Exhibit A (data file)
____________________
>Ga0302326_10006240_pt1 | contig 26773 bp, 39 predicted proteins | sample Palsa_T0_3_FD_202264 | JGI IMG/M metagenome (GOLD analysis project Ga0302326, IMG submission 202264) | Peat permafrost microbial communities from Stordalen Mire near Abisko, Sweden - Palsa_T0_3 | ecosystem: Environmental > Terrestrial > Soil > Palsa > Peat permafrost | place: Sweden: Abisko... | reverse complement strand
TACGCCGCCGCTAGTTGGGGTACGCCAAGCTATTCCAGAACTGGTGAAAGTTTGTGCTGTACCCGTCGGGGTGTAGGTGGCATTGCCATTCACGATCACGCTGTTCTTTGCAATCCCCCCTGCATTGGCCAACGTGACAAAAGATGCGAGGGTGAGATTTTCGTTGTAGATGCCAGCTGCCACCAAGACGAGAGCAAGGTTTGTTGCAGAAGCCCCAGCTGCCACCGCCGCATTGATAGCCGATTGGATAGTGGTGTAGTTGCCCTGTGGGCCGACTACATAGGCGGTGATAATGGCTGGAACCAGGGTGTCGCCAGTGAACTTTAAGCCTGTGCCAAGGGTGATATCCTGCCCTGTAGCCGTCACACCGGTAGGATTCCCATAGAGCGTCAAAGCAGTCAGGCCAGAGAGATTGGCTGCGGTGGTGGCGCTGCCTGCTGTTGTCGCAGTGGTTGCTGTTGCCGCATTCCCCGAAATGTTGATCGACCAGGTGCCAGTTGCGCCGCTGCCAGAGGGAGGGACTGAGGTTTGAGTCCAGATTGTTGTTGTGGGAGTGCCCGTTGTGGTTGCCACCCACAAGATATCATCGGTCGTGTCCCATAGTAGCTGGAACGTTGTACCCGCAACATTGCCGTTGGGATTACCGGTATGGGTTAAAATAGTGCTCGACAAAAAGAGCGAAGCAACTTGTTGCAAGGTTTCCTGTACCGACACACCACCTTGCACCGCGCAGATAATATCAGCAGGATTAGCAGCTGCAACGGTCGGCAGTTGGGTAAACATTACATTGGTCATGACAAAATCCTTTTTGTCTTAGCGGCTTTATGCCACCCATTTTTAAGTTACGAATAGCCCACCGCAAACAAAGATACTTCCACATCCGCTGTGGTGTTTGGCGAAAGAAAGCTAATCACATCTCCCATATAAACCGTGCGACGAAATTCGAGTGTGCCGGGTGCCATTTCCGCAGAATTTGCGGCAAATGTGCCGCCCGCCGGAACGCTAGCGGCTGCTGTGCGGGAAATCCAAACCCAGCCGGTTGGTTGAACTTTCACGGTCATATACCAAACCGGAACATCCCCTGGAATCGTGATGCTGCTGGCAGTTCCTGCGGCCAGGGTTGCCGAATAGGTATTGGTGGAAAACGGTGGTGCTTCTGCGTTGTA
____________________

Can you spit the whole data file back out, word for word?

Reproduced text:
>Ga0302326_10006240_pt1 | contig 26773 bp, 39 predicted proteins | sample Palsa_T0_3_FD_202264 | JGI IMG/M metagenome (GOLD analysis project Ga0302326, IMG submission 202264) | Peat permafrost microbial communities from Stordalen Mire near Abisko, Sweden - Palsa_T0_3 | ecosystem: Environmental > Terrestrial > Soil > Palsa > Peat permafrost | place: Sweden: Abisko... | reverse complement strand
TACGCCGCCGCTAGTTGGGGTACGCCAAGCTATTCCAGAACTGGTGAAAGTTTGTGCTGTACCCGTCGGGGTGTAGGTGGCATTGCCATTCACGATCACGCTGTTCTTTGCAATCCCCCCTGCATTGGCCAACGTGACAAAAGATGCGAGGGTGAGATTTTCGTTGTAGATGCCAGCTGCCACCAAGACGAGAGCAAGGTTTGTTGCAGAAGCCCCAGCTGCCACCGCCGCATTGATAGCCGATTGGATAGTGGTGTAGTTGCCCTGTGGGCCGACTACATAGGCGGTGATAATGGCTGGAACCAGGGTGTCGCCAGTGAACTTTAAGCCTGTGCCAAGGGTGATATCCTGCCCTGTAGCCGTCACACCGGTAGGATTCCCATAGAGCGTCAAAGCAGTCAGGCCAGAGAGATTGGCTGCGGTGGTGGCGCTGCCTGCTGTTGTCGCAGTGGTTGCTGTTGCCGCATTCCCCGAAATGTTGATCGACCAGGTGCCAGTTGCGCCGCTGCCAGAGGGAGGGACTGAGGTTTGAGTCCAGATTGTTGTTGTGGGAGTGCCCGTTGTGGTTGCCACCCACAAGATATCATCGGTCGTGTCCCATAGTAGCTGGAACGTTGTACCCGCAACATTGCCGTTGGGATTACCGGTATGGGTTAAAATAGTGCTCGACAAAAAGAGCGAAGCAACTTGTTGCAAGGTTTCCTGTACCGACACACCACCTTGCACCGCGCAGATAATATCAGCAGGATTAGCAGCTGCAACGGTCGGCAGTTGGGTAAACATTACATTGGTCATGACAAAATCCTTTTTGTCTTAGCGGCTTTATGCCACCCATTTTTAAGTTACGAATAGCCCACCGCAAACAAAGATACTTCCACATCCGCTGTGGTGTTTGGCGAAAGAAAGCTAATCACATCTCCCATATAAACCGTGCGACGAAATTCGAGTGTGCCGGGTGCCATTTCCGCAGAATTTGCGGCAAATGTGCCGCCCGCCGGAACGCTAGCGGCTGCTGTGCGGGAAATCCAAACCCAGCCGGTTGGTTGAACTTTCACGGTCATATACCAAACCGGAACATCCCCTGGAATCGTGATGCTGCTGGCAGTTCCTGCGGCCAGGGTTGCCGAATAGGTATTGGTGGAAAACGGTGGTGCTTCTGCGTTGTA